During their baseline test, both teams performed worse when anxious. The regular practice team regressed from 75.4 points to 70.2 points1, and the anxiety practice team went from 77.1 points to 72.7 points.

After five weeks of training, however, things changed. The regular practice team again performed more poorly under pressure (73.1 with no anxiety; 67.9 with anxiety). But the team which practiced free throws under anxiety-provoking conditions not only didn’t regress under pressure; they performed even better. Specifically, 71.3 points with no anxiety, compared to 78.0 points with anxiety.

Fear of heights, anyone?

The researchers then did a second study, this time with expert dart players, which I have to mention because my reaction upon learning how they created anxiety in their subjects was “Wait, no…seriously?”

The players started with 24 throws at a target.

Then, they made another 24 throws while standing on a climbing wall, their feet on footholds about a foot off the ground.

Next, one group of players (the no-anxiety group) took an additional 48 practice throws at that same position on the climbing wall. The other group of players (the anxiety group) took their 48 practice throws much higher up the rock wall – with their feet on footholds 12 feet up, and one hand clinging to a handhold 17.5 feet up.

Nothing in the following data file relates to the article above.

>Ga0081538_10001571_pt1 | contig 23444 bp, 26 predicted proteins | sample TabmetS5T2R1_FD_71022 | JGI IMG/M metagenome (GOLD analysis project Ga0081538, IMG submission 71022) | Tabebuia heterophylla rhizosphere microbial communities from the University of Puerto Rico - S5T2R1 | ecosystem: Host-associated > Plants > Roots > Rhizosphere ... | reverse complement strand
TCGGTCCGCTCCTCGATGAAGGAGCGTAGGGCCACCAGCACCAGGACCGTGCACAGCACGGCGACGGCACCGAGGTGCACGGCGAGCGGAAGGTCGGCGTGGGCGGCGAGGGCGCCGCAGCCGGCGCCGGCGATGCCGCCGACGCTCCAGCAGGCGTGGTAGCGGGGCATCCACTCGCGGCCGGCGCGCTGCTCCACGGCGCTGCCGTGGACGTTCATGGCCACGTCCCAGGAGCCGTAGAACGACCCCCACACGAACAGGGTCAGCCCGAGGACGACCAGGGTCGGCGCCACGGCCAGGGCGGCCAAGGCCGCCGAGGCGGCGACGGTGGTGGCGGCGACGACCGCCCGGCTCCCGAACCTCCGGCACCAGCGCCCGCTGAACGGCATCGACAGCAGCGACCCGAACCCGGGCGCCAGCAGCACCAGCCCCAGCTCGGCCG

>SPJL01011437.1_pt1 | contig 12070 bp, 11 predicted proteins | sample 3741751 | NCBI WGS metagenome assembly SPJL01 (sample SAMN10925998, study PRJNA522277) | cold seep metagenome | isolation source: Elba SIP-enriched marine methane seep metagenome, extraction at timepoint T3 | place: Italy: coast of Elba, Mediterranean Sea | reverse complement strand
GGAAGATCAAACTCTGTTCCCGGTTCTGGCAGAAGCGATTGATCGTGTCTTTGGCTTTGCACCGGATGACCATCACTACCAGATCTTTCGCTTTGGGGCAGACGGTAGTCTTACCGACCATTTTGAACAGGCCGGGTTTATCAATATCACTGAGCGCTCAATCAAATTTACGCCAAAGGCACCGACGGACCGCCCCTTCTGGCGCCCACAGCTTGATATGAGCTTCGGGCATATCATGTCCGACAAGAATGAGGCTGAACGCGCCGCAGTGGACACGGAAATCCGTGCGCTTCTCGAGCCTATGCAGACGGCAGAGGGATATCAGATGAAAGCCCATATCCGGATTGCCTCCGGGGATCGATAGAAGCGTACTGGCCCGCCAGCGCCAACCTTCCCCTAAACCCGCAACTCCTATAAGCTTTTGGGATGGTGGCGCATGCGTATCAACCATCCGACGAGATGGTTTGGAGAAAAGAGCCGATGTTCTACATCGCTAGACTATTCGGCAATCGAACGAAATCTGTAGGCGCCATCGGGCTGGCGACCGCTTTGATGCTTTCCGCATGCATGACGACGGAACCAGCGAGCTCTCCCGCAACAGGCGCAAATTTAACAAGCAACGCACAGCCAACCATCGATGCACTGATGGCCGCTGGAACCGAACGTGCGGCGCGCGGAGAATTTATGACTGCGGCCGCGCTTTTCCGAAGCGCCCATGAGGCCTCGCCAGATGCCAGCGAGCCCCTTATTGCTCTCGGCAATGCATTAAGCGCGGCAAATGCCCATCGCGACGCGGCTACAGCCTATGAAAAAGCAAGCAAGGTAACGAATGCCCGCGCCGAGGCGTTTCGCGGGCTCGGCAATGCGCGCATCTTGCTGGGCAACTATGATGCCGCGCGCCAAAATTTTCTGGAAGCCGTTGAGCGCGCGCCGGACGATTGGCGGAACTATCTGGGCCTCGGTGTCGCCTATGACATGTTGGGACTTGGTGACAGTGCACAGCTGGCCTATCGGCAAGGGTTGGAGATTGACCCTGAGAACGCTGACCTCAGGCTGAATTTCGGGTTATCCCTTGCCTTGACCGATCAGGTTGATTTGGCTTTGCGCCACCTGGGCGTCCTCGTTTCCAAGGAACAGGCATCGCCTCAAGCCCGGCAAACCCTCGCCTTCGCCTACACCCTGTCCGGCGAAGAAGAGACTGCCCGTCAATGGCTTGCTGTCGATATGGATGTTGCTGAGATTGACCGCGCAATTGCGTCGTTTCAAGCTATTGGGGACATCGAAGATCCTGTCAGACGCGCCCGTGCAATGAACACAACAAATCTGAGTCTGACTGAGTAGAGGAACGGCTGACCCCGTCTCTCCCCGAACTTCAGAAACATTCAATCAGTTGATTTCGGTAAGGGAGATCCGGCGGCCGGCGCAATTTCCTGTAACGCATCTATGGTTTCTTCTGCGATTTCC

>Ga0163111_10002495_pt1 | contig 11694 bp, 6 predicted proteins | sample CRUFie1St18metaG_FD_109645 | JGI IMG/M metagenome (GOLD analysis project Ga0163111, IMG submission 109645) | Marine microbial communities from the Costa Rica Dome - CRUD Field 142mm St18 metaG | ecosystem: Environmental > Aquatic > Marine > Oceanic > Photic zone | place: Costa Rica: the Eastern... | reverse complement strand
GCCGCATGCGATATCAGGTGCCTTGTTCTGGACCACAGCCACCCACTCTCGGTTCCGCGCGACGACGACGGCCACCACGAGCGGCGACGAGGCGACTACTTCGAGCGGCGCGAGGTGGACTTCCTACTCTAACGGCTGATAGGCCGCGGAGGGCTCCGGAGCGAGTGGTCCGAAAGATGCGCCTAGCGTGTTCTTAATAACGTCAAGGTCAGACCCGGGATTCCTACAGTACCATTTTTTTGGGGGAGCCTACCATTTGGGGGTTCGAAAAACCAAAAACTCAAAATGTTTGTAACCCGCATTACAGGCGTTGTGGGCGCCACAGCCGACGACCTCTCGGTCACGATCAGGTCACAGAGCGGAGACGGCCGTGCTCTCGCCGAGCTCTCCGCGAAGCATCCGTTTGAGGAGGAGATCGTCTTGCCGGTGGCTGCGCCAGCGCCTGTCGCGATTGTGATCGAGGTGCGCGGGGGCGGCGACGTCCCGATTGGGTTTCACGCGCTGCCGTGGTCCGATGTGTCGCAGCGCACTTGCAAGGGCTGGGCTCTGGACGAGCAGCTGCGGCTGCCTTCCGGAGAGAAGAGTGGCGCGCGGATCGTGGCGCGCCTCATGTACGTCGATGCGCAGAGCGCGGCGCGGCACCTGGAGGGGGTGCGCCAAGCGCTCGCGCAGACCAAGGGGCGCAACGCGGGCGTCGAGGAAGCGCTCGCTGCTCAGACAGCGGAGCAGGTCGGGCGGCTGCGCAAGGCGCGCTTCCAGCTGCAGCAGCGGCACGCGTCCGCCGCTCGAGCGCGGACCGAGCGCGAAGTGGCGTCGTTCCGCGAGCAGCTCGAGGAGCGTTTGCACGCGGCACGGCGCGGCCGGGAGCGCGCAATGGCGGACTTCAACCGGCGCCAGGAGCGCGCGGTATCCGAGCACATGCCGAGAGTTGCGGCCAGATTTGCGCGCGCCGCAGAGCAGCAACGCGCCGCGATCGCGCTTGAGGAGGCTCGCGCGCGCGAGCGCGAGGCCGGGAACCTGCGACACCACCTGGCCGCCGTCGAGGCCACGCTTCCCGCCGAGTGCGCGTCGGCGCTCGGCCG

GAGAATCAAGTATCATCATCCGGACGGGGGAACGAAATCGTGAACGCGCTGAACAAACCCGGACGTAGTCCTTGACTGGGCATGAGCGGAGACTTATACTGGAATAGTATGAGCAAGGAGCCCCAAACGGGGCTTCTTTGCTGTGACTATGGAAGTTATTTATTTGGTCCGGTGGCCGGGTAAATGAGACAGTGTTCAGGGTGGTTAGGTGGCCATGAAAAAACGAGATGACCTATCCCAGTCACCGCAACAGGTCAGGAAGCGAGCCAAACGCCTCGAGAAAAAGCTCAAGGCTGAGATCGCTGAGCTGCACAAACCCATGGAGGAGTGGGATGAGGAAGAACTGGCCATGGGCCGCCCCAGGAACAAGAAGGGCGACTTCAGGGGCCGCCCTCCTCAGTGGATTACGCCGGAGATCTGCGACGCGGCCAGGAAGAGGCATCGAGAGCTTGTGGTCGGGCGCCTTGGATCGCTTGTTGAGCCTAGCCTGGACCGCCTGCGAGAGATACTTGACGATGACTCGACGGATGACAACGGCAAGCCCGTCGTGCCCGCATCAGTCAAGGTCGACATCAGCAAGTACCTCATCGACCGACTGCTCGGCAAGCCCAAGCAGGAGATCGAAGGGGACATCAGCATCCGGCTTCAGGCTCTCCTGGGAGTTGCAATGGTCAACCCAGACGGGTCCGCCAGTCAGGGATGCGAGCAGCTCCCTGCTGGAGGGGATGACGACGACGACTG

darts-setupThen, everyone took a final test: one set of 24 throws at the low position, and another set of 24 throws at the higher anxiety-provoking position.

How’d they do?

Both groups of players performed comparably when tested at the low position on the wall. However, once anxiety kicked in, the players in the no-anxiety group struggled to maintain their level of performance, and saw their performance at the high position on the wall suffer.

On the other hand, the players who trained with anxiety did equally well at both positions, even when anxiety kicked as they clung to the wall at the higher position.